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What is function closure?

P: n/a
?
Jan 27 '08 #1
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4 Replies


P: n/a
function your_function()
{
var closure='hello function';
return function()
{
alert(cosure);
}
}

On Jan 27, 4:24 pm, LAN MIND <LANMIN...@gmail.comwrote:
?
Jan 27 '08 #2

P: n/a
sorry, that one line should be:
alert(closure);

That should answer your question if it were about how to make a
closure. If your question was actually asking what it was (in a what
does it do sense), then a closure is a function that has access to
various temporary variables that were created in the same scope that
they were (see example below).

On Jan 27, 7:26 pm, "liamge...@gmail.com" <liamge...@gmail.comwrote:
function your_function()
{
var closure='hello function';
return function()
{
alert(cosure);
}

}

On Jan 27, 4:24 pm, LAN MIND <LANMIN...@gmail.comwrote:
?
Jan 27 '08 #3

P: n/a
From the "javascript: The Definitive Guide" book:

«JavaScript functions are a combination of code to be executed and the
scope in which to execute them. This combination of code and scope is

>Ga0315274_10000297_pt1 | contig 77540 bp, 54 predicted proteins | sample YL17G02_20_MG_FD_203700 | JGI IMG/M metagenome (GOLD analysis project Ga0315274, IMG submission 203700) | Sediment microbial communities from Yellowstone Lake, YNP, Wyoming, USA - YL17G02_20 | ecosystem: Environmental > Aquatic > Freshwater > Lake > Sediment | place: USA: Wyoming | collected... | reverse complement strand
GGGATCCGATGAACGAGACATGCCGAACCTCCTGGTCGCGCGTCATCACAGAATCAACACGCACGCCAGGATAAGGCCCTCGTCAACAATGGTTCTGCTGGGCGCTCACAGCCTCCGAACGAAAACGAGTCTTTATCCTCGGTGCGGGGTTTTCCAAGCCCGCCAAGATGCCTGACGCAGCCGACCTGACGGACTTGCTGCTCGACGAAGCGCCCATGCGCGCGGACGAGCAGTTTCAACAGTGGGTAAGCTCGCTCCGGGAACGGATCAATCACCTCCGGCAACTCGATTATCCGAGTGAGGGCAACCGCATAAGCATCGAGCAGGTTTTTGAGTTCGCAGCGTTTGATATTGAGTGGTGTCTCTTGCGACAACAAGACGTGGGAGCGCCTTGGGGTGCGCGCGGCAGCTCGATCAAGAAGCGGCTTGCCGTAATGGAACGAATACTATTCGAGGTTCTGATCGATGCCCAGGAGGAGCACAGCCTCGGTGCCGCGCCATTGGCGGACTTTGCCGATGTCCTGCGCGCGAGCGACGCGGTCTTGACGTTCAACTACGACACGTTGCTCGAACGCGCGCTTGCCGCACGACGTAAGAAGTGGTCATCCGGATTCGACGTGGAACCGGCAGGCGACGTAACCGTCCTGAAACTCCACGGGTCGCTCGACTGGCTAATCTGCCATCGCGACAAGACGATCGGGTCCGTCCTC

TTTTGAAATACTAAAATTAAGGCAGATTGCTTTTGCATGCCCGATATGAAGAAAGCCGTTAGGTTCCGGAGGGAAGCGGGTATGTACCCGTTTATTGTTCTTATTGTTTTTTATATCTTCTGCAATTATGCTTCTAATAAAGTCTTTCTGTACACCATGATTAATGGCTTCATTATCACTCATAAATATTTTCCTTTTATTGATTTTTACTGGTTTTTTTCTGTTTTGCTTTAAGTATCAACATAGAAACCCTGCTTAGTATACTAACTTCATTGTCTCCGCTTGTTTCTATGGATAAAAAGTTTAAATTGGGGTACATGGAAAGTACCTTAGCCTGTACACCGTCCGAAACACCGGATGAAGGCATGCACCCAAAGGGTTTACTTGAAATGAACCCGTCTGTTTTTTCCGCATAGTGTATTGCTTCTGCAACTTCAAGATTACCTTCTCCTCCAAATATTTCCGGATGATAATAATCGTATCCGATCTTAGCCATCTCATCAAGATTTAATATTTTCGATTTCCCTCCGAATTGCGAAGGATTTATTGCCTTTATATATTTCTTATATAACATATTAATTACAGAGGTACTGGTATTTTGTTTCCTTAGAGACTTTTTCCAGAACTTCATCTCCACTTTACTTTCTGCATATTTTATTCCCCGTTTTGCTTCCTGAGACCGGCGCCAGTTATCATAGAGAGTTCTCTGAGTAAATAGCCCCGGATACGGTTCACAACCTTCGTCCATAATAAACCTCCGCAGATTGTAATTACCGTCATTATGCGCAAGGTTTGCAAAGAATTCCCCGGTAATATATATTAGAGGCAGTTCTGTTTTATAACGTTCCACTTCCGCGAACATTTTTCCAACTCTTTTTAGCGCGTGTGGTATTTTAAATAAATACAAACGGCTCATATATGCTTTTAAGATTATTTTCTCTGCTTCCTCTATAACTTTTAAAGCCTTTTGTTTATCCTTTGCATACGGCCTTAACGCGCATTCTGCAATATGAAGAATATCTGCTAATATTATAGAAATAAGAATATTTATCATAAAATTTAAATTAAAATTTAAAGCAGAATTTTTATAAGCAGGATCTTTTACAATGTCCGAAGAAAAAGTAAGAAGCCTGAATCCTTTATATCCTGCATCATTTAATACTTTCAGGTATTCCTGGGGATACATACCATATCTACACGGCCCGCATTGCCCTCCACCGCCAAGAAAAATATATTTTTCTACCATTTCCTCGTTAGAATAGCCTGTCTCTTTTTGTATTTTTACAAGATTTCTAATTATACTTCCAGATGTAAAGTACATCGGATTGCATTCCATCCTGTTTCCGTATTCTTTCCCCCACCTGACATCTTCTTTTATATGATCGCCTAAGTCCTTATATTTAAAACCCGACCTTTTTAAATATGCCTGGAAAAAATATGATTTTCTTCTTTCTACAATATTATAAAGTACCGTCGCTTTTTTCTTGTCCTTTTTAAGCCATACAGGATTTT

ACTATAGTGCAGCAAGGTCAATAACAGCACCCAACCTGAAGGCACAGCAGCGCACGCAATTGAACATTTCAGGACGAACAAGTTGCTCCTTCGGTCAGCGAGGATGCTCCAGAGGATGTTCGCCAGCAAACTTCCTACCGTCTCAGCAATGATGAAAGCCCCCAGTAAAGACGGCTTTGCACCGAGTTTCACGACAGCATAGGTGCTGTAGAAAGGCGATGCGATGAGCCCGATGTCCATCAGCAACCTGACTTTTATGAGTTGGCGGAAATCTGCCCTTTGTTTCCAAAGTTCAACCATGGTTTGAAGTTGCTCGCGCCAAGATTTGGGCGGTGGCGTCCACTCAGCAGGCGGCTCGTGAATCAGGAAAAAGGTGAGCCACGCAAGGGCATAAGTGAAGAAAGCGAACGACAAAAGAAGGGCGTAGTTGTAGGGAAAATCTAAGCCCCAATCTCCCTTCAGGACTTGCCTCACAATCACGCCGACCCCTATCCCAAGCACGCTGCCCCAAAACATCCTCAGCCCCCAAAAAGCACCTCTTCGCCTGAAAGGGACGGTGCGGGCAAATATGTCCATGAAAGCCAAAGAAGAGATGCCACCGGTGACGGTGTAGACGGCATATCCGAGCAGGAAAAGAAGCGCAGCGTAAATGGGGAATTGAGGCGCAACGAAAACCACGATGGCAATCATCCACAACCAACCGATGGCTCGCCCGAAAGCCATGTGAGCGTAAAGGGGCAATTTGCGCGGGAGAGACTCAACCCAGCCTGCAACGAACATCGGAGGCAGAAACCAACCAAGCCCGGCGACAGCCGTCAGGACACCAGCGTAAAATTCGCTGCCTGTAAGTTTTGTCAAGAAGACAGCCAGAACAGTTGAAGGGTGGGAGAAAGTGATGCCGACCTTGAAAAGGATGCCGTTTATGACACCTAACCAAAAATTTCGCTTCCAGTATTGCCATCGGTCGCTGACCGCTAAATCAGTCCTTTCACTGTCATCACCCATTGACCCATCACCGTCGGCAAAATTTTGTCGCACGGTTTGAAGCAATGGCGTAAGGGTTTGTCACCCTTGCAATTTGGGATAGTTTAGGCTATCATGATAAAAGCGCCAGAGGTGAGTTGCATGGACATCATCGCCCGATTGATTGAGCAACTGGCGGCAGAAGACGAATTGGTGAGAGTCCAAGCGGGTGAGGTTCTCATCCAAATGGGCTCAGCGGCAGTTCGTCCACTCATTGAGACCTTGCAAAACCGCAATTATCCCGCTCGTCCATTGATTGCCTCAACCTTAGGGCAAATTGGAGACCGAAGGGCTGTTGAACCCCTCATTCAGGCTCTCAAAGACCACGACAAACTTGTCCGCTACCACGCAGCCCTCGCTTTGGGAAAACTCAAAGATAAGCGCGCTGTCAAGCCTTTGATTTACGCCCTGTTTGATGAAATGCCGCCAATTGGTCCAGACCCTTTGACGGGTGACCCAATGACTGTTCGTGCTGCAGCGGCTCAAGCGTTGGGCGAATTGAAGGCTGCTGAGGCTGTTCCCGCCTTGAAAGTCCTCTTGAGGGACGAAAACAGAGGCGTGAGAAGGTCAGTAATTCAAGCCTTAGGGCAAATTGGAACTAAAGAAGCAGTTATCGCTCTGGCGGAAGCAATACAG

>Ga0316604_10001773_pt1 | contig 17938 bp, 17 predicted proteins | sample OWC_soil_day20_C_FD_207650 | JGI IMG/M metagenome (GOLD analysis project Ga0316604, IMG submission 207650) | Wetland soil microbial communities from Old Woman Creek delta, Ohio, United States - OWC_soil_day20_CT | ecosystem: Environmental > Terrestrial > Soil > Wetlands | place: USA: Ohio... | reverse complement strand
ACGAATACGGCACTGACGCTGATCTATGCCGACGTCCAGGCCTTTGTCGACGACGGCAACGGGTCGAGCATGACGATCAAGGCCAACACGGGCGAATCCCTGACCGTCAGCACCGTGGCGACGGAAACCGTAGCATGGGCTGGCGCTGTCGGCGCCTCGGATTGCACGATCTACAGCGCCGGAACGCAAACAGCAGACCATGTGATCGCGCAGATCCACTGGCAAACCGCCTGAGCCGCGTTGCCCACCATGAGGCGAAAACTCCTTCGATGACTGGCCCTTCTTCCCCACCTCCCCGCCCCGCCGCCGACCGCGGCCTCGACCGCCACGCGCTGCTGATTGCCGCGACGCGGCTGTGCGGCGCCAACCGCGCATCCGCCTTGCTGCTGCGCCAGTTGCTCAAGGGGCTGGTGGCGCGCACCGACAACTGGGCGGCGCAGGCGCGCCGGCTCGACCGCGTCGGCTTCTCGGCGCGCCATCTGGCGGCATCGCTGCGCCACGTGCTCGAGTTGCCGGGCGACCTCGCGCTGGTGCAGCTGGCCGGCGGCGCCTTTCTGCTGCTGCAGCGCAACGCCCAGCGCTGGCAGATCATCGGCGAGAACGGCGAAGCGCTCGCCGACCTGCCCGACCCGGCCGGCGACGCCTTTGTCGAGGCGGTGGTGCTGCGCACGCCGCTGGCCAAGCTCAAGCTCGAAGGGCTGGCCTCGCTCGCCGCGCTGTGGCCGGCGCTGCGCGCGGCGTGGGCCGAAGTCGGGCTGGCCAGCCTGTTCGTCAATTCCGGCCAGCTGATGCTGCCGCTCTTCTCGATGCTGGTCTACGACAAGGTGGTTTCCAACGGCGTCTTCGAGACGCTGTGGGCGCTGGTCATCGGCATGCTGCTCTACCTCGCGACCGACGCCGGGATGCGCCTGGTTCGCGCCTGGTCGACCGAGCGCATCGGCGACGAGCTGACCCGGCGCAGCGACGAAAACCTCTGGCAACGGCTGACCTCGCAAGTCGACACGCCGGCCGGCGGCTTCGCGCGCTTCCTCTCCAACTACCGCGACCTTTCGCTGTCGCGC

known as a closure (...) All JavaScript functions are closures. These
closures are only interesting, however, in the case discussed above:
when a nested function is exported outside the scope in which it is
defined. When a nested function is used in this way, it is often
explicitly called a closure.»
Jan 27 '08 #4

P: n/a
On Jan 27, 3:01 am, Marcio Faustino <m.faust...@gmail.comwrote:
From the "javascript: The Definitive Guide" book:

«JavaScript functions are a combination of code to be executed and the
scope in which to execute them. This combination of code and scope is
known as a closure (...) All JavaScript functions are closures. These
closures are only interesting, however, in the case discussed above:
when a nested function is exported outside the scope in which it is
defined. When a nested function is used in this way, it is often
explicitly called a closure.»
One common use is when SetTimeout is called. Suppose you set up a
timer which will do something in 10 seconds. You don't have to worry
about keeping the scope around to be used because the closure holds on
to the scope long enough for the SetTimeout to use it.
Jan 27 '08 #5

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